Getting the right products – cleansers, moisturisers, balms, and oils - on your infant’s skin matters more as a result. Because the natural barrier is weaker and more permeable to harmful ingredients you need to take extra care to ensure the worst ingredients don’t make their way onto your kid’s skin.
It’s not just a case of a soap being good enough for adults and therefore fine on kids. Ingredients that might be okay in small quantities for adults, are not okay for kids because those ingredients are more easily absorbed by kids’ skin. The only way to really combat this is to make sure you read the label.
Kids’ skin is less naturally moisturising
The corneocytes – the cell ‘bricks’ in the upper layer of skin - contain a natural moisturising factor designed to absorb water into your skin to keep it hydrated.
(If you’ve ever wondered why your hands and feet wrinkle when you spend a long time in the bath, it’s because of this. Those corneocytes absorb more and more water from the bath around you. It wrinkles as it swells because it’s still attached to the living cells underneath).
But the natural moisturising factor are water soluble compounds, so if you spend a lot of time in contact with water, you can dissolve these compounds, leaving your skin dryer in the long run.
In infants, there are less of these natural moisturising factors to be found, so a lot of bathing leads to dryer skin than in adults. While bath times make space for bonding and play, keeping baths to a minimum will help prevent your kid’s skin from drying out and getting more damaged in the process.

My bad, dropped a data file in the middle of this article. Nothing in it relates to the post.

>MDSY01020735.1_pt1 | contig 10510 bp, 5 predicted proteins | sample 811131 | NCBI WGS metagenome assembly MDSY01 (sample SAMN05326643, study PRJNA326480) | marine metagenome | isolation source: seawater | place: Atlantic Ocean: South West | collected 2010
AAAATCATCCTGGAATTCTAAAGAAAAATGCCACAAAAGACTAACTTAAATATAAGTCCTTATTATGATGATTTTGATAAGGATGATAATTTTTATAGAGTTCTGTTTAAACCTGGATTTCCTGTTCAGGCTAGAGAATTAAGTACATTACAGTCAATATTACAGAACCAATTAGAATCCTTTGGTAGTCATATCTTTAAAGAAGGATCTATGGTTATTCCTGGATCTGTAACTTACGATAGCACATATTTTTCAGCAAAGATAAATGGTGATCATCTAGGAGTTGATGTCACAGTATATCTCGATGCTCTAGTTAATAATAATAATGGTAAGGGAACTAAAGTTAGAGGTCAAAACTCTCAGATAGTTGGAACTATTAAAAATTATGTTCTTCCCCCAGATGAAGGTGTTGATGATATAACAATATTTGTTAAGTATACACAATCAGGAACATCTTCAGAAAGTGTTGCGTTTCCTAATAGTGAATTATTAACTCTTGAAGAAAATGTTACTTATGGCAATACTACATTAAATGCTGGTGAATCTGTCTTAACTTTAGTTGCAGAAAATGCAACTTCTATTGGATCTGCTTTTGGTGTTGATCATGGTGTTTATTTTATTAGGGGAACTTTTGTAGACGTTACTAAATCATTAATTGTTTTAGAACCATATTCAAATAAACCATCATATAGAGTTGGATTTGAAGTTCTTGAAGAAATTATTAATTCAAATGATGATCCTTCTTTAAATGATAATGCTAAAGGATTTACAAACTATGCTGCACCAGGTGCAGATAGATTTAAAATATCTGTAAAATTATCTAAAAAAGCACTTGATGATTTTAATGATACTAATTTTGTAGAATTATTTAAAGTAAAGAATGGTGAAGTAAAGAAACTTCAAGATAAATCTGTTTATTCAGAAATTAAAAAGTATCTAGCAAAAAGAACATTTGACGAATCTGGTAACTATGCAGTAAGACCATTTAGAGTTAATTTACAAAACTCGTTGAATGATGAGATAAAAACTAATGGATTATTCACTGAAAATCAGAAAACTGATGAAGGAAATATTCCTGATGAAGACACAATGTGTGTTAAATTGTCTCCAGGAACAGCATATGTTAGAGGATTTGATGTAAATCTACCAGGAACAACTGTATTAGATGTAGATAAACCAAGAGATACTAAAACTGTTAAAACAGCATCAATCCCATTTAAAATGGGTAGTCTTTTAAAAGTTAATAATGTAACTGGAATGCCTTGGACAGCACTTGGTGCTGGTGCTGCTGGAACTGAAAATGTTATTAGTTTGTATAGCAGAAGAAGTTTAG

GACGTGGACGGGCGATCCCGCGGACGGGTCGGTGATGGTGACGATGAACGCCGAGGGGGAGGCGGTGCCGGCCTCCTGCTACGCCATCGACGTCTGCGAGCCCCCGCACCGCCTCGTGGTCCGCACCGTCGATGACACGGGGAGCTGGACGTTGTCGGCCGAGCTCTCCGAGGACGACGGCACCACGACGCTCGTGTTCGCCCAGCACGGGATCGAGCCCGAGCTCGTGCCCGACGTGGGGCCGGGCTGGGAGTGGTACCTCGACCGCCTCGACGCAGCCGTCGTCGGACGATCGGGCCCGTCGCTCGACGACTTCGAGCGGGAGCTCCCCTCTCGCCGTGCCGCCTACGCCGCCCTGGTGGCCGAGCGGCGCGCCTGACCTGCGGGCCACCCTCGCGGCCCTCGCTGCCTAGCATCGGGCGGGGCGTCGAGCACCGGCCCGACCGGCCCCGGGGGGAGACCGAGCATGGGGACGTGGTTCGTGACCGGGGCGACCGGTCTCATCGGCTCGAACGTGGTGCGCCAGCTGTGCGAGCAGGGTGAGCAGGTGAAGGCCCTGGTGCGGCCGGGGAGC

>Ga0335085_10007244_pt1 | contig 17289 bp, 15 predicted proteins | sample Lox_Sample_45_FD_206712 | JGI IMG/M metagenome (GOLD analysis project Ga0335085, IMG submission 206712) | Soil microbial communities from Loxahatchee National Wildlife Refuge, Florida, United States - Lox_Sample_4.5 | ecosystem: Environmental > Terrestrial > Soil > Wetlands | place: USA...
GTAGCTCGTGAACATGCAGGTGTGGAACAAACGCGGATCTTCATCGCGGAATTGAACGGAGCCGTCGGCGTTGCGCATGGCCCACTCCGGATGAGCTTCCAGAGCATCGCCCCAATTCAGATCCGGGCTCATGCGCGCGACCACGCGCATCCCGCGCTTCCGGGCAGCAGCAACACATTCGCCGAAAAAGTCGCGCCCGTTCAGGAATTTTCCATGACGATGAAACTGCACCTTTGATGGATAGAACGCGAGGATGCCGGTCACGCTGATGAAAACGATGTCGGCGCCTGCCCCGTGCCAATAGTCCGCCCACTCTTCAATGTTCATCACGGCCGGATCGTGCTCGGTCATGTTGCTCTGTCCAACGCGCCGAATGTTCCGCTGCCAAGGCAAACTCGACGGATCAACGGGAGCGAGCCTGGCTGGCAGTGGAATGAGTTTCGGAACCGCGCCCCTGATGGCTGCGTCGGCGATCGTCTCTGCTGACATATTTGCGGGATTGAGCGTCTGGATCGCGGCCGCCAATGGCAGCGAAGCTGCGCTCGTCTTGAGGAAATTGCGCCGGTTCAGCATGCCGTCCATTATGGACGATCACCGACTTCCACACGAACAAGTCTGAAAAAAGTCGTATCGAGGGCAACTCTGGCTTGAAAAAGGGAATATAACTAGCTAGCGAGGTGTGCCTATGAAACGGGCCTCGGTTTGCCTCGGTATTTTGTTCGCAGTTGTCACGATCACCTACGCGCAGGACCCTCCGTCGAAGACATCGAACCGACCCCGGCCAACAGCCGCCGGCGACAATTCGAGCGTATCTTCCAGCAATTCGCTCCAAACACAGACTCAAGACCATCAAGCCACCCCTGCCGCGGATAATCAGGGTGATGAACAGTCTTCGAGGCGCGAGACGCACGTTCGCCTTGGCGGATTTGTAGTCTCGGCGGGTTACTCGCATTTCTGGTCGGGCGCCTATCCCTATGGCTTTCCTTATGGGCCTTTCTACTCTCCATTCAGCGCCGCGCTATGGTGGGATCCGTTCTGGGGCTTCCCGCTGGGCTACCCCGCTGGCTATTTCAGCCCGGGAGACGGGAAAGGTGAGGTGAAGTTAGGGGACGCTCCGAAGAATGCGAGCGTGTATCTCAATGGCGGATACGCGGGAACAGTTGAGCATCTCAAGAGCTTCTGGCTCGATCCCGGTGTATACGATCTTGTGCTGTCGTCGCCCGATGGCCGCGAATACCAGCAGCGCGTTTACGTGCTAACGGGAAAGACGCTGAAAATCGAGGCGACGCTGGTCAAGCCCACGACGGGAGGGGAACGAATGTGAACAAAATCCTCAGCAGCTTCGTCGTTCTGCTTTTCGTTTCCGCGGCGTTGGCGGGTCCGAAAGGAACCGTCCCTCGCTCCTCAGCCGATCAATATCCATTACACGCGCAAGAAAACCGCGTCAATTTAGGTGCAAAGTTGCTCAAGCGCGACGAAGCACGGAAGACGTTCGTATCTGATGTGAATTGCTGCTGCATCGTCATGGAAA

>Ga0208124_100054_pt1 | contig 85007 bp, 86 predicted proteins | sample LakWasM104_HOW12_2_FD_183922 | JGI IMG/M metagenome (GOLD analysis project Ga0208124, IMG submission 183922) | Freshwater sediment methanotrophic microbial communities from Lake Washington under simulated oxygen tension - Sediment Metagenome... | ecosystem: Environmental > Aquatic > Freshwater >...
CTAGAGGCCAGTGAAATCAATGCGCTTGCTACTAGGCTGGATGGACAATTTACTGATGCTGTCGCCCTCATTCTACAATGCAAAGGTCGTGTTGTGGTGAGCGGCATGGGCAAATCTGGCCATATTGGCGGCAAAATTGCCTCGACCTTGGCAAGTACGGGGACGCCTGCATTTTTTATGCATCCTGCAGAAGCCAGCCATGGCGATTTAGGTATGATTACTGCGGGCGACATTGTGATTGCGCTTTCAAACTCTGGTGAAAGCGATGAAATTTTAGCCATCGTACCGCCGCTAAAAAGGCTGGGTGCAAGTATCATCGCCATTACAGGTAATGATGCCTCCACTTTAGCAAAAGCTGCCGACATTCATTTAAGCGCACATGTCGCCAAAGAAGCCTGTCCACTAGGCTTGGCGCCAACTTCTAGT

The acid test
Your skin is acidic. Not like, lemon juice acidic, but about as acidic as your standard black coffee. It’s effective in supporting the skin’s defence against bacteria and fungi and it does a great job.
New-born baby skin is less acidic than adults, and then slowly adjusts to the same level as they grow up. But it’s important to note this level for the soap you choose to use on their skin.
As an adult, it’s important to try and match the acidity of your soap to your skin. But a lot of soaps are far more alkaline than your skin. That mis-match can cause all sorts of irritation, dehydration and dryness.
In babies, the impact of that mis-match can be amplified because baby skin is so much more delicate. At birth, baby skin has a similar pH level (the measure of acidity) to water so it’s best to use almost no soap at all when cleaning them. Its why most early baths are recommended to just be a simple top and tail wipe with clean warm water.
As the weeks go by and you introduce soaps, its vital to make sure you use soaps with an acidity (typically about 5.5 pH) that matches their skin. It’s a great rule for adults anyway, but even more important for infants.
The check list
None of these facts should worry you as a parent, but give you clarity on what to look for in skincare products for babies and young children. Here’s the checklist again:
- You don’t have to bath your kids often
- Check the labels for ingredients that are not good for babies (be stricter about what you use on their skin than you would on your own)
- Moisturise their skin often – not just at bath times
- For initial baths of new-borns its best just to use water
- Match the pH (the acidity) of the soaps you use to your infants skin as they grow up